In March 2022 the U.S. government announced its determination that genocide was committed by the Myanmar military against Rohingya communities in Myanmar’s Rakhine State in 2017. What will this mean for the roughly one million Rohingya refugees living in neighboring countries, for Rohingya IDPs in Rakhine, and for post-coup Myanmar? In this episode…
 
What are the implications of climate change for twenty-first-century conflict and security? Rising temperatures, it is often said, will bring increased drought, more famine, heightened social vulnerability, and large-scale political and violent conflict; indeed, many claim that this future is already with us. Divided Environments: An International …
 
Since the 1980s the study of genocide has exploded, both historically and geographically, to encompass earlier epochs, other continents, and new cases. The concept of genocide has proved its worth, but that expansion has also compounded the tensions between a rigid legal concept and the manifold realities researchers have discovered. The legal and …
 
In On a Knife Edge: How Germany Lost the First World War (Cambridge UP, 2022), Holger Afflerbach argues that the outcome of the war was actually in the balance until relatively late in the war. Using new evidence from diaries, letters and memoirs, he fundamentally revises our understanding of German strategy from the decision to go to war and the f…
 
Richard Overy sets out in Blood and Ruins: The Last Imperial War, 1931-1945 (Viking, 2022) to recast the way in which we view the Second World War and its origins and aftermath. As one of Britain's most decorated and respected World War II historians, he argues that this was the "last imperial war," with almost a century-long lead-up of global impe…
 
The Immigration and Nationality Act of 1965 officially ended the explicit prejudice in American immigration policy that began with the 1790 restriction on naturalization to free White persons of “good character.” By the 1980s, the rest of the Anglo-European world had followed suit, purging discriminatory language from their immigration laws and ach…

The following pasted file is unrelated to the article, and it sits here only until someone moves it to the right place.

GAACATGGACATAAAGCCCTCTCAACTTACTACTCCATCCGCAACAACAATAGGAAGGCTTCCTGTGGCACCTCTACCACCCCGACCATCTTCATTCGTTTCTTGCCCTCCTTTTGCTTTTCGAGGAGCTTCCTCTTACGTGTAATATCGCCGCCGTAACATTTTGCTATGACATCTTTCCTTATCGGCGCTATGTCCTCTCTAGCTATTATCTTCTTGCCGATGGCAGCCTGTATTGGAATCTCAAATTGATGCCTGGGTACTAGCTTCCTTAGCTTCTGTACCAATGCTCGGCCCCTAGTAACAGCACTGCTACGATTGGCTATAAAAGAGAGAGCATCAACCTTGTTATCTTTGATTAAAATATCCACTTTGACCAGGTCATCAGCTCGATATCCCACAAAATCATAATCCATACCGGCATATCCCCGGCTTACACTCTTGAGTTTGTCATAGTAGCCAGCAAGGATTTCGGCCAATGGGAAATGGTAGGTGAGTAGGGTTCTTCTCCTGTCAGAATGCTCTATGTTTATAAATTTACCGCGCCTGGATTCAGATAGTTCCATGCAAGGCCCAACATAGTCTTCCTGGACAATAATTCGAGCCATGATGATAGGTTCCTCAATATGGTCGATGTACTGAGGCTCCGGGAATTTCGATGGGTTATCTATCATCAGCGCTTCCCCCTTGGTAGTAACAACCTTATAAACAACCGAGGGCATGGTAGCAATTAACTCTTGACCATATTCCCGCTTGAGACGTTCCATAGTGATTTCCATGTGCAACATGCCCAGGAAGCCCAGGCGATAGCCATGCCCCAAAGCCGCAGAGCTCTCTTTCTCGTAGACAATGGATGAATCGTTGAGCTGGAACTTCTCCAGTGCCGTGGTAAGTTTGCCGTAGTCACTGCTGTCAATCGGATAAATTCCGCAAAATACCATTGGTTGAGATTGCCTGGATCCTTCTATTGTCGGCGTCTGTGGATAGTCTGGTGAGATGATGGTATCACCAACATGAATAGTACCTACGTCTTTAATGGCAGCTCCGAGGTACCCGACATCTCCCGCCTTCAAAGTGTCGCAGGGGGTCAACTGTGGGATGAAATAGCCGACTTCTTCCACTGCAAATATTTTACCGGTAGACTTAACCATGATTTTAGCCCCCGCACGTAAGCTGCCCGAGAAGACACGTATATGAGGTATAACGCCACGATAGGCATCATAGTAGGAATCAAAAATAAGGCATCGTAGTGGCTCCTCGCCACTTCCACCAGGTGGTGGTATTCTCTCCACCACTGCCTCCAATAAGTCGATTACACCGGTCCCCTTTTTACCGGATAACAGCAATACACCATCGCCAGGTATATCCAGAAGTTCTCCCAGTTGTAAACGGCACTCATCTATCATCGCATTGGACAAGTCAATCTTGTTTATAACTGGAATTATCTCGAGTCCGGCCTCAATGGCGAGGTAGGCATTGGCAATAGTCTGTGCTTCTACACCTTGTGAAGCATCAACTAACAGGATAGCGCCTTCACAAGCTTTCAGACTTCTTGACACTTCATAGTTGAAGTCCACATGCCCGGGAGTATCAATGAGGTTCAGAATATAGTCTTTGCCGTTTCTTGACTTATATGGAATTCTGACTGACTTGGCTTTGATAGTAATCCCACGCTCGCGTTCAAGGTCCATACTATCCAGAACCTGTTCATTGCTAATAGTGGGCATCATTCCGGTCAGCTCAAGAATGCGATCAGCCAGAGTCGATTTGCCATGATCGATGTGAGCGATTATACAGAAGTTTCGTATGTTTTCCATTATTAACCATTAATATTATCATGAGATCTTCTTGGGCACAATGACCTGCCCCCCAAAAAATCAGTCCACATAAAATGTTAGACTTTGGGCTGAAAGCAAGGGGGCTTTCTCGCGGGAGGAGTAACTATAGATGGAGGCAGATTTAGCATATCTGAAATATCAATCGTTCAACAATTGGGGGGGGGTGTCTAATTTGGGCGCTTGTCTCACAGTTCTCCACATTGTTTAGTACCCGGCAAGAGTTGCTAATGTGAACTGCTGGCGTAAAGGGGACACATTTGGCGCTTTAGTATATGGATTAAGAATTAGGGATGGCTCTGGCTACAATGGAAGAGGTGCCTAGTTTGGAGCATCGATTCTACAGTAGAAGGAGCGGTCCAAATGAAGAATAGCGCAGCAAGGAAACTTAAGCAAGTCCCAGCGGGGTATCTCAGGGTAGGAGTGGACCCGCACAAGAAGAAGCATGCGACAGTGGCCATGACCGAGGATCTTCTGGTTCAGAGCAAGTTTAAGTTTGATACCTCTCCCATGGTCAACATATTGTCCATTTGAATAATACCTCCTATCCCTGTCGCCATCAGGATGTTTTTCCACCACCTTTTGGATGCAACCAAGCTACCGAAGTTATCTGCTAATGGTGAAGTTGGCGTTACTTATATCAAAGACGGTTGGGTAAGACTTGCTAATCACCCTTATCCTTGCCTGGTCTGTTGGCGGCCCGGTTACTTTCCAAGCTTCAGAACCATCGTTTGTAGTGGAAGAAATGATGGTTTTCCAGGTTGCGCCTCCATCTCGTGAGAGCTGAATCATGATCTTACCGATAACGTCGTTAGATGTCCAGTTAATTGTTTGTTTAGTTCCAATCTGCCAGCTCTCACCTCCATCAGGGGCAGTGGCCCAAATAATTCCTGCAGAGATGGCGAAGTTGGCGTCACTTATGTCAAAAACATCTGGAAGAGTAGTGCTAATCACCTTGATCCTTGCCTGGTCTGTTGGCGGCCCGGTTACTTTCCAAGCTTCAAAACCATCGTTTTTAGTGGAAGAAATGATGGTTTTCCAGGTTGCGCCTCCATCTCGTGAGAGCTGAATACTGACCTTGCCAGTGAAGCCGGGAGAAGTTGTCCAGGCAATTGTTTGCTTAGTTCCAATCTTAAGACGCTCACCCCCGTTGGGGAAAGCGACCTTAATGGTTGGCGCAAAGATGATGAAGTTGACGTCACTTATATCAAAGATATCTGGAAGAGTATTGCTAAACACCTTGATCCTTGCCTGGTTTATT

Aufhebunga Bunga is the global politics podcast at the End of the End of History. In this episode, Alex Hochuli, George Hoare, and Philip Cunliffe talk about their work as academics and political commentators. Their podcast, also known as Bunga Cast, is a funny and fascinating examination of populist and illiberal developments around the world. Ale…
 
There are currently a record-setting number of forcibly displaced persons in the world. This number continues to rise as solutions to alleviate humanitarian catastrophes of large-scale violence and displacement continue to fail. The likelihood of the displaced returning to their homes is becoming increasingly unlikely. In many cases, their homes ha…
 
What are the problems with Samuel Huntington’s views about civil-military relations? Why do military coups persist in countries such as Pakistan, and what might be done to reduce their likelihood? In a study drawing upon extensive interview research in Pakistan, Cornelia Baciu argues that international organisations can help create a framework of s…
 
Delegating Responsibility: International Cooperation on Migration in the European Union (U Michigan Press, 2022) explores the politics of migration in the European Union and explains how the EU responded to the 2015–17 refugee crisis. Based on 86 interviews and fieldwork in Greece and Italy, Nicholas R. Micinski proposes a new theory of internation…
 
In this episode, we discuss a book that will be appealing to a general audience and which helps to bridge the gap of the story of communication in the broad history of computer technology. In Cellular: An Economic and Business History of the International Mobile-Phone Industry (MIT Press, 2022), Daniel D. Garcia-Swartz and Martin Campbell-Kelly mak…
 
The last two decades have witnessed an unprecedented amount of protests for far-reaching social change around the world – from the Arab Spring and Occupy Wall Street to the protests against police violence following the murder of George Floyd in 2020. Yet, for the most part, these uprisings have failed to produce revolutionary social and political …
 
President Vladmir Putin – the son of a foreman at a railway carriage works – is today one of the most powerful individuals on earth. What drives him? What does he want his legacy to be? Was he once a liberal? What is he now? After 22 years in power what do we know about him. The Western press often portrays him as an irrational monster – how does h…